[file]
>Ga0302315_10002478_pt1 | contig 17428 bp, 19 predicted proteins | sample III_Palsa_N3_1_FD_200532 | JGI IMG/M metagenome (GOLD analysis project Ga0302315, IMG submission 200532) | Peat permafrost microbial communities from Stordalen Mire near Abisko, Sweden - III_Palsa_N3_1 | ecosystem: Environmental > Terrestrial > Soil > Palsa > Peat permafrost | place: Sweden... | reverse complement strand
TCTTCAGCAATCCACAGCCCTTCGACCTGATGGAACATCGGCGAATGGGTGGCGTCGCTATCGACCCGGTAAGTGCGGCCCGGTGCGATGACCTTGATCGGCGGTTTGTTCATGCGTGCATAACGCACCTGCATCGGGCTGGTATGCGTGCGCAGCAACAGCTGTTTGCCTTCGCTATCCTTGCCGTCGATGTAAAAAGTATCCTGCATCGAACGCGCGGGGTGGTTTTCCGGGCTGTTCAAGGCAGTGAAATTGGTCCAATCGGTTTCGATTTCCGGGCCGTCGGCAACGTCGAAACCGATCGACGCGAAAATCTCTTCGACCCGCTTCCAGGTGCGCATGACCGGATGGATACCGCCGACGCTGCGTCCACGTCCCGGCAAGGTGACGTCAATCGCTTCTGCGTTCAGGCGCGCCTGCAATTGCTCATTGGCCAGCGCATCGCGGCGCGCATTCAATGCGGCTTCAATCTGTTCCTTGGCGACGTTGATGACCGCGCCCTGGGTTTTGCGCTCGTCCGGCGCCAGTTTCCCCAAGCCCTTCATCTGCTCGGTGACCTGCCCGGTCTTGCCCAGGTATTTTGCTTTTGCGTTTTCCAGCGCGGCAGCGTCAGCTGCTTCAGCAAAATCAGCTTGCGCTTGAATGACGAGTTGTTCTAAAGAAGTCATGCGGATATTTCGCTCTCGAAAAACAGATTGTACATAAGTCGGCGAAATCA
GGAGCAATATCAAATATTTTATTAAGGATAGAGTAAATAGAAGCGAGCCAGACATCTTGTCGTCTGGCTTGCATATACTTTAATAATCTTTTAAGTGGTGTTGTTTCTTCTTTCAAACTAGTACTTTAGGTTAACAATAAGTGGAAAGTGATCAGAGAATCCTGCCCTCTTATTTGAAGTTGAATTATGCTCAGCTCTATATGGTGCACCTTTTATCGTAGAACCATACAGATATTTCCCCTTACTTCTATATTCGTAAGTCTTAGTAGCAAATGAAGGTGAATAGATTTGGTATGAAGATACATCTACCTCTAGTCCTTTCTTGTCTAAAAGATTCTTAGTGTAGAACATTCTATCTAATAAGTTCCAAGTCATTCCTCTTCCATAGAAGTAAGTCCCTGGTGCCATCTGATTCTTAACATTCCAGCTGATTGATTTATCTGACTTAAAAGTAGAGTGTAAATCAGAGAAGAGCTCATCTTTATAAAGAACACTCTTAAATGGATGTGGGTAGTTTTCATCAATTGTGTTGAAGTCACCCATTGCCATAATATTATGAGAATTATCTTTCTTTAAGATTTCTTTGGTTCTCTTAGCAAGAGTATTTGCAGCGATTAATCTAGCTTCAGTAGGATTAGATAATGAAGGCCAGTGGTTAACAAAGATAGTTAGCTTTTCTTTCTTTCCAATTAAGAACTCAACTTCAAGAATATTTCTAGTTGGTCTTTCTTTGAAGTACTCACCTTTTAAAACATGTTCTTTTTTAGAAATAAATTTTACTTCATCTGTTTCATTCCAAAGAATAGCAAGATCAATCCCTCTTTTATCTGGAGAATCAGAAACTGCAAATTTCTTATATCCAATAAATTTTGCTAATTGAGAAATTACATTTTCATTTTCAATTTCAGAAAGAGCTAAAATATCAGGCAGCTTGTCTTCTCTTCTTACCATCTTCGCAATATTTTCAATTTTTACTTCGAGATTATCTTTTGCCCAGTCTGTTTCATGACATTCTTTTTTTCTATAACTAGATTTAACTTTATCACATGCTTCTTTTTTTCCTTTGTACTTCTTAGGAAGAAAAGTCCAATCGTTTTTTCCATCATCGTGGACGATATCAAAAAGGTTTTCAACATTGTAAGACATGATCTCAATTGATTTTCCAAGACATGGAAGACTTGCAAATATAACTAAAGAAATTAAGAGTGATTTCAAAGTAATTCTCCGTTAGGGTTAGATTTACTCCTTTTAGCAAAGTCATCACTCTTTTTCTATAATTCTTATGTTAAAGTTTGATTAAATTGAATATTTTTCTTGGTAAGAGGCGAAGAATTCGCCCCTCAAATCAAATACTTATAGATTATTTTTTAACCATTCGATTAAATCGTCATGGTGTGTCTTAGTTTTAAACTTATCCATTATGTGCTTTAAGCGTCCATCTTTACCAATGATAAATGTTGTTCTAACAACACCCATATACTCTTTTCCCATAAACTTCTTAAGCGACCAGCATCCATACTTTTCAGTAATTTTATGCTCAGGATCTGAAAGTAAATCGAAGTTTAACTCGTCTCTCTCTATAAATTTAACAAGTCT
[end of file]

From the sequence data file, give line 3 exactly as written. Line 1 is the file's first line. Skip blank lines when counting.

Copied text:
GGAGCAATATCAAATATTTTATTAAGGATAGAGTAAATAGAAGCGAGCCAGACATCTTGTCGTCTGGCTTGCATATACTTTAATAATCTTTTAAGTGGTGTTGTTTCTTCTTTCAAACTAGTACTTTAGGTTAACAATAAGTGGAAAGTGATCAGAGAATCCTGCCCTCTTATTTGAAGTTGAATTATGCTCAGCTCTATATGGTGCACCTTTTATCGTAGAACCATACAGATATTTCCCCTTACTTCTATATTCGTAAGTCTTAGTAGCAAATGAAGGTGAATAGATTTGGTATGAAGATACATCTACCTCTAGTCCTTTCTTGTCTAAAAGATTCTTAGTGTAGAACATTCTATCTAATAAGTTCCAAGTCATTCCTCTTCCATAGAAGTAAGTCCCTGGTGCCATCTGATTCTTAACATTCCAGCTGATTGATTTATCTGACTTAAAAGTAGAGTGTAAATCAGAGAAGAGCTCATCTTTATAAAGAACACTCTTAAATGGATGTGGGTAGTTTTCATCAATTGTGTTGAAGTCACCCATTGCCATAATATTATGAGAATTATCTTTCTTTAAGATTTCTTTGGTTCTCTTAGCAAGAGTATTTGCAGCGATTAATCTAGCTTCAGTAGGATTAGATAATGAAGGCCAGTGGTTAACAAAGATAGTTAGCTTTTCTTTCTTTCCAATTAAGAACTCAACTTCAAGAATATTTCTAGTTGGTCTTTCTTTGAAGTACTCACCTTTTAAAACATGTTCTTTTTTAGAAATAAATTTTACTTCATCTGTTTCATTCCAAAGAATAGCAAGATCAATCCCTCTTTTATCTGGAGAATCAGAAACTGCAAATTTCTTATATCCAATAAATTTTGCTAATTGAGAAATTACATTTTCATTTTCAATTTCAGAAAGAGCTAAAATATCAGGCAGCTTGTCTTCTCTTCTTACCATCTTCGCAATATTTTCAATTTTTACTTCGAGATTATCTTTTGCCCAGTCTGTTTCATGACATTCTTTTTTTCTATAACTAGATTTAACTTTATCACATGCTTCTTTTTTTCCTTTGTACTTCTTAGGAAGAAAAGTCCAATCGTTTTTTCCATCATCGTGGACGATATCAAAAAGGTTTTCAACATTGTAAGACATGATCTCAATTGATTTTCCAAGACATGGAAGACTTGCAAATATAACTAAAGAAATTAAGAGTGATTTCAAAGTAATTCTCCGTTAGGGTTAGATTTACTCCTTTTAGCAAAGTCATCACTCTTTTTCTATAATTCTTATGTTAAAGTTTGATTAAATTGAATATTTTTCTTGGTAAGAGGCGAAGAATTCGCCCCTCAAATCAAATACTTATAGATTATTTTTTAACCATTCGATTAAATCGTCATGGTGTGTCTTAGTTTTAAACTTATCCATTATGTGCTTTAAGCGTCCATCTTTACCAATGATAAATGTTGTTCTAACAACACCCATATACTCTTTTCCCATAAACTTCTTAAGCGACCAGCATCCATACTTTTCAGTAATTTTATGCTCAGGATCTGAAAGTAAATCGAAGTTTAACTCGTCTCTCTCTATAAATTTAACAAGTCT